Making the Passover Seder the Easy Way



   
    March 1999 Passover Edition            
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Guide to Making the Seder with Ease

By Eliezer Cohen

Every one complains about the seder. Yet every one has one and enjoys it. Here are some of the main points of the seder so that you can prepare and enjoy it.

This year, 1999, Passover night, the first seder, comes out on Wednesday night, March 31. In Israel there is only one seder, but outside of the land of Israel, there are seders for two consecutive nights.

The following are the "ingredients" that are necessary for the seder:

  1. Wine preferably red (grape juice may be used also)
  2. Karpas a raw vegetable, such as celery or radishes, which will be dipped in the next item
  3. Salt water in a small bowl.
  4. Bitter herbs, some people use romaine lettuce, some use horseradish, some people mix them.
  5. Charoset, a thick tasty mixture of ground apples, dates, nuts, cinnamon, ginger and wine.
  6. Hard-boiled eggs.
  7. Matzo
  8. Bone
  9. A few copies of the Hagadda, with an English translation.

Those are the bare bone minimum requirements for the seder. Food, like chicken and potatoes are recommended.

Arranging the Seder Table

Most people have a special seder plate on which the various item are displayed. Each participant to the seder is given a nice wine cup that holds at least 3 1/2 ounces. Three whole matzos are placed on the table. Many people have beautiful and special dishes just for this one evening. The matzos are covered with a cloth. During the seder, they are uncovered and recovered several times.

The chairs are arranged to permit the participants to recline while eating. This is a very important part of the seder, as reclining is an act of a free man, whereas a slave could not recline.

Beginning the Seder

The seder starts off with the kiddush. After recital of the kiddush, everyone drinks their wine in a reclining fashion. It is best to drink the entire glass of wine, but at least a half of cup is sufficient. Afterwards the cups are re-filled and the seder continues.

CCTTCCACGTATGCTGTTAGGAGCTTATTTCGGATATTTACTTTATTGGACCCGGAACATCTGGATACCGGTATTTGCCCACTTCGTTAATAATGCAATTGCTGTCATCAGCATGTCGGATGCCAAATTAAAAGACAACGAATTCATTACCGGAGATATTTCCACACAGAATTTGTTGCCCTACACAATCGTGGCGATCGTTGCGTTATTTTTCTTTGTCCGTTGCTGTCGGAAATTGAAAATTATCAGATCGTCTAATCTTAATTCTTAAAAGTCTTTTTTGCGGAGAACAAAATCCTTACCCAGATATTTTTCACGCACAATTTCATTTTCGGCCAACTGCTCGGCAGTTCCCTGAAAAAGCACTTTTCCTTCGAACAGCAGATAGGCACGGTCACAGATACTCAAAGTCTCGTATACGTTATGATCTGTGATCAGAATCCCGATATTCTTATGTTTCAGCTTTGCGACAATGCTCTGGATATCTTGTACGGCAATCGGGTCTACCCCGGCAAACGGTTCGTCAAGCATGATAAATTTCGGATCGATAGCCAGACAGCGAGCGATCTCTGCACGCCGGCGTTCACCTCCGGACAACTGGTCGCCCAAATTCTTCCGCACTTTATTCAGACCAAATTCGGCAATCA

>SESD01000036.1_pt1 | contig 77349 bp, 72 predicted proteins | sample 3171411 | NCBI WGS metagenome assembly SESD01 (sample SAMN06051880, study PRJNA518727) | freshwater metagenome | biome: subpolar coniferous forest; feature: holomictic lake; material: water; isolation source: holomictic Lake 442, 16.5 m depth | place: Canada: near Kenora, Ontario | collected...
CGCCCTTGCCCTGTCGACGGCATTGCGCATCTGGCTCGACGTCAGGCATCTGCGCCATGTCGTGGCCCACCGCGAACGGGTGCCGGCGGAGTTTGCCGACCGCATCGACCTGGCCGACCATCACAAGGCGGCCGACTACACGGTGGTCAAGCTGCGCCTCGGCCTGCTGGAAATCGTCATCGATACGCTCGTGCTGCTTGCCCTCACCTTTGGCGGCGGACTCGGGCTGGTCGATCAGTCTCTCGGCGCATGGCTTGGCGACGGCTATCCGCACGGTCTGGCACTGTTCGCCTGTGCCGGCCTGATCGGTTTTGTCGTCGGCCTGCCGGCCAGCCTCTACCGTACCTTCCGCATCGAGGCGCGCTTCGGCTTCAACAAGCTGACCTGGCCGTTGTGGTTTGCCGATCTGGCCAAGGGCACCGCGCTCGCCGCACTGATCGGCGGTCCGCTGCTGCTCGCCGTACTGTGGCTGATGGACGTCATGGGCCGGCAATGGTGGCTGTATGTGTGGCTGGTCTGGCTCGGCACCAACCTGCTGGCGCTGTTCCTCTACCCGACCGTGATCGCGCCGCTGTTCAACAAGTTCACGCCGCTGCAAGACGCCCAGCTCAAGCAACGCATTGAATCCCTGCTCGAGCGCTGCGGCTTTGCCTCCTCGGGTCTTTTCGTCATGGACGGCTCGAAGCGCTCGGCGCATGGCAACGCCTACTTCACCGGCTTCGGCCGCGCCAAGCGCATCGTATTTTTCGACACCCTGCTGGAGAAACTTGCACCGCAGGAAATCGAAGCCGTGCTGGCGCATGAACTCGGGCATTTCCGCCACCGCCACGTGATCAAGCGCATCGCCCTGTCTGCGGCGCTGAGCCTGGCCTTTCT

After kiddush, each person washes his hands and then the karpas is dipped in the salt water and eaten. The purpose of this is to arouse the curiosity of the small children in order that they may ask questions.

The Afikomen

The father now breaks the middle matzo into two pieces. The larger piece he takes and hides under a pillow which is near his chair. This afikomen is to become the dessert. The tradition in almost all families is that the children try to steal the afikomen when the father is not watching. With out eating the afikomen, the seder can not be completed. The custom is for children to demand a high ransom for it with the father using his negotiation skills to make the payment realistic. Although this may seem ridiculous, it does help keep the children awake during the long seder.

The Four Questions

At this point the youngest child asks the famous four questions and every one listens to him. After the youngest child finishes, many have the custom to repeat it. After this the father relates the answer. It has become customary to let each person read a bit of the seder.